It's worth the effort to try repairing a disruptive relationship bogged down in verbal conflict.
It's worth the effort to try repairing a disruptive relationship bogged down in verbal conflict.

Not feeling the love? Four top tips to manage conflicts

FEBRUARY is the month of love for many, but for others no amount of red roses and decadent chocolates can repair a disruptive relationship that is bogged down in verbal conflict.

Working on repairing relationships can be a complicated process with various options of how to tackle the challenge.

The team at the University of California's Greater Good Science Centre offer four suggestions on where to start when confronted by what they term The Four Horsemen - conflict, contempt, defensiveness and stonewalling.

The first step is to identify the nature of the conflict and then try the appropriate coping strategy from the list below.


Criticism in this case is negative judgements or proclamations about your partner in extreme, absolute terms.

You may be using the if use never and always. For example, 'You never think about anyone but yourself!' or, 'You are always so stubborn!'.

Criticism isn't necessarily a recipe for relationship failure unless it is excessive or extreme criticism.

Try to criticise in a way that focuses on your own feelings and how your partner's behaviour affects you.

Mention specific negative behaviours rather than making global attacks on his or her entire personality, such as 'I feel neglected when you make plans without me' rather than 'You are so inconsiderate!'.


Contempt is a destructive form of criticism and involves treating your partner with disrespect, disgust, condescension, or ridicule.

It may involve sarcasm, mockery, eye-rolling, sneering, or even name-calling and it can grow over time.

Instead of keeping score of what you don't like, look for positive qualities and what you appreciate most about your partner.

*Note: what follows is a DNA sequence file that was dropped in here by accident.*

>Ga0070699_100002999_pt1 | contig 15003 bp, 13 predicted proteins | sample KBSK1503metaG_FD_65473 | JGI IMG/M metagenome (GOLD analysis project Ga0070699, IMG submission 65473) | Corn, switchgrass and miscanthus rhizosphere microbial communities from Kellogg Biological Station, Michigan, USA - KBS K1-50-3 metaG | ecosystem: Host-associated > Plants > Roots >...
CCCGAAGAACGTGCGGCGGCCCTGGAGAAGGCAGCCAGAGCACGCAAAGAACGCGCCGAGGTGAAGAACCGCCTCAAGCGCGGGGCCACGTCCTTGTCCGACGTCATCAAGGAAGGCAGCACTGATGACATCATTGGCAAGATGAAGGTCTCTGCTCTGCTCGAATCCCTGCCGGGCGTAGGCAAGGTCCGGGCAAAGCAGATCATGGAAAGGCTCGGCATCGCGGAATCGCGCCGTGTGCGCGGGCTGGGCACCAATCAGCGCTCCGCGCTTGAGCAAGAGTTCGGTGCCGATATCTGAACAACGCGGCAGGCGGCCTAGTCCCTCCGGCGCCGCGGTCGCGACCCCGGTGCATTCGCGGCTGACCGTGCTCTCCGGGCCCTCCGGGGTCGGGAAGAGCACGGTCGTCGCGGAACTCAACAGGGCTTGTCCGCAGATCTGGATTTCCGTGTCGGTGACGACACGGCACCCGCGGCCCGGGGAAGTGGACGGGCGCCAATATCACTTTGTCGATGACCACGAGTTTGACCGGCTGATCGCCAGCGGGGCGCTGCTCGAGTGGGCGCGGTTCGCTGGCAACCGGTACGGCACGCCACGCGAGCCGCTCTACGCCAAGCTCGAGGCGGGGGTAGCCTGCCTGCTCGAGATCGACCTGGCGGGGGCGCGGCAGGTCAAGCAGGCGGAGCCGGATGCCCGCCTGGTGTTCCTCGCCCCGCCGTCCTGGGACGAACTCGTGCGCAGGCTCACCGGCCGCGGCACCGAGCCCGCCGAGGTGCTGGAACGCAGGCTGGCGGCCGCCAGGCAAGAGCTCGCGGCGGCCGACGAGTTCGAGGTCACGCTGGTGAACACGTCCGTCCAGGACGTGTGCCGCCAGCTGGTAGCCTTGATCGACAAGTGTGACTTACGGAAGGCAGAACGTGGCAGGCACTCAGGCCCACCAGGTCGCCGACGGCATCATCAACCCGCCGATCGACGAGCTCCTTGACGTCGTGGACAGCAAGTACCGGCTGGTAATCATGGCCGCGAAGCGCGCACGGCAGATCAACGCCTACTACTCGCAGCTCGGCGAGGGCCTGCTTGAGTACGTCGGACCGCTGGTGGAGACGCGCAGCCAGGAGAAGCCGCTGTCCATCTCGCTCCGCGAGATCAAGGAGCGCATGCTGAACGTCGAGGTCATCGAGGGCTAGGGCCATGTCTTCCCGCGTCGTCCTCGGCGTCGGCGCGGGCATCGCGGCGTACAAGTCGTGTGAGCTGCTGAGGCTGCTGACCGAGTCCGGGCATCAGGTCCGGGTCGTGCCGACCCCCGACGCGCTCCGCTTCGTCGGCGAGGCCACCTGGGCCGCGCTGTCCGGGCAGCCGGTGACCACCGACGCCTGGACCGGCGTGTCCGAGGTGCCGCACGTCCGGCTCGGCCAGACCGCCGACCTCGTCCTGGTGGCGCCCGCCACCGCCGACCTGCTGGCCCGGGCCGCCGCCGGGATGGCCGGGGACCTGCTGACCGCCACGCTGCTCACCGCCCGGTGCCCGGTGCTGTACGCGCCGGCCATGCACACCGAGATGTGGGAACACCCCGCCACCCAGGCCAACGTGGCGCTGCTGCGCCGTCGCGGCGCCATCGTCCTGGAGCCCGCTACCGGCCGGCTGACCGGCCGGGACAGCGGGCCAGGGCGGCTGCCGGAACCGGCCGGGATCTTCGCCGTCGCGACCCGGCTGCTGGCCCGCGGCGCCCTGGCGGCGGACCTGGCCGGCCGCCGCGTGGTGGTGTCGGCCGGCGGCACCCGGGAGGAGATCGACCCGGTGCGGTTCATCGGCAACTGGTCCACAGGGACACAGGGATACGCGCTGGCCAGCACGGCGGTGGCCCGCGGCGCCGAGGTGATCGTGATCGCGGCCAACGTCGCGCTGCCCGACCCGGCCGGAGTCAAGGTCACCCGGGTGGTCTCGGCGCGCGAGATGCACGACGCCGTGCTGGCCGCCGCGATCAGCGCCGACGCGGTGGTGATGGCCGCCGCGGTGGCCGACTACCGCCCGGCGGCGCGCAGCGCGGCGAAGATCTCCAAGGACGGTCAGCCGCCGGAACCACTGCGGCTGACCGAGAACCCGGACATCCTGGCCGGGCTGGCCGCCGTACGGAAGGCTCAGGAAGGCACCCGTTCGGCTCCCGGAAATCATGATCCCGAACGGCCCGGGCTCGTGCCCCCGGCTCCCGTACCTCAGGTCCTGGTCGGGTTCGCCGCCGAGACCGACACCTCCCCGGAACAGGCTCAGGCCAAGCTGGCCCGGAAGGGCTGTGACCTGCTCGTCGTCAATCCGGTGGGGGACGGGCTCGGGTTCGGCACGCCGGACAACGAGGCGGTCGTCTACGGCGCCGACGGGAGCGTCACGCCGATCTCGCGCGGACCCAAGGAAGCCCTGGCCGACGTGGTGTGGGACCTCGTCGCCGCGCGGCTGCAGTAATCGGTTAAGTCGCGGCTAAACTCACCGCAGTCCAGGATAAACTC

Keep a written copy of the list as a good prompt if needed in the future.


Defensiveness arises when people feel criticised or attacked and involves making excuses to avoid taking responsibility, or even deflecting blame onto your partner.

Even if your partner makes mistakes, that doesn't free you from responsibility for things you could have done differently as well.

Defensiveness communicates that you aren't really listening to your partner and taking his or her concerns seriously, and by introducing new grievances, it can also exacerbate the conflict by making your partner feel attacked and defensive.

Take the time to hear your partner out and take responsibility when appropriate.

A simple, genuine apology can go a long way.


Stonewalling involves putting up a metaphorical wall between you and your partner by withdrawing, shutting down, and physically and emotionally distancing yourself from your partner by becoming silent or leaving the conflict without explaining where or why you are going.  

It is possibly the most destructive to relationships of all the Four Horsemen because it can make a partner feel abandoned and rejected.

Trying taking some deep breaths and collecting your thoughts before returning to the conversation.

The researchers also recommend taking the time to note what coping strategies worked for you and what didn't so that if needed again, you can prepare other ways to help smooth the path to a happier relationship.

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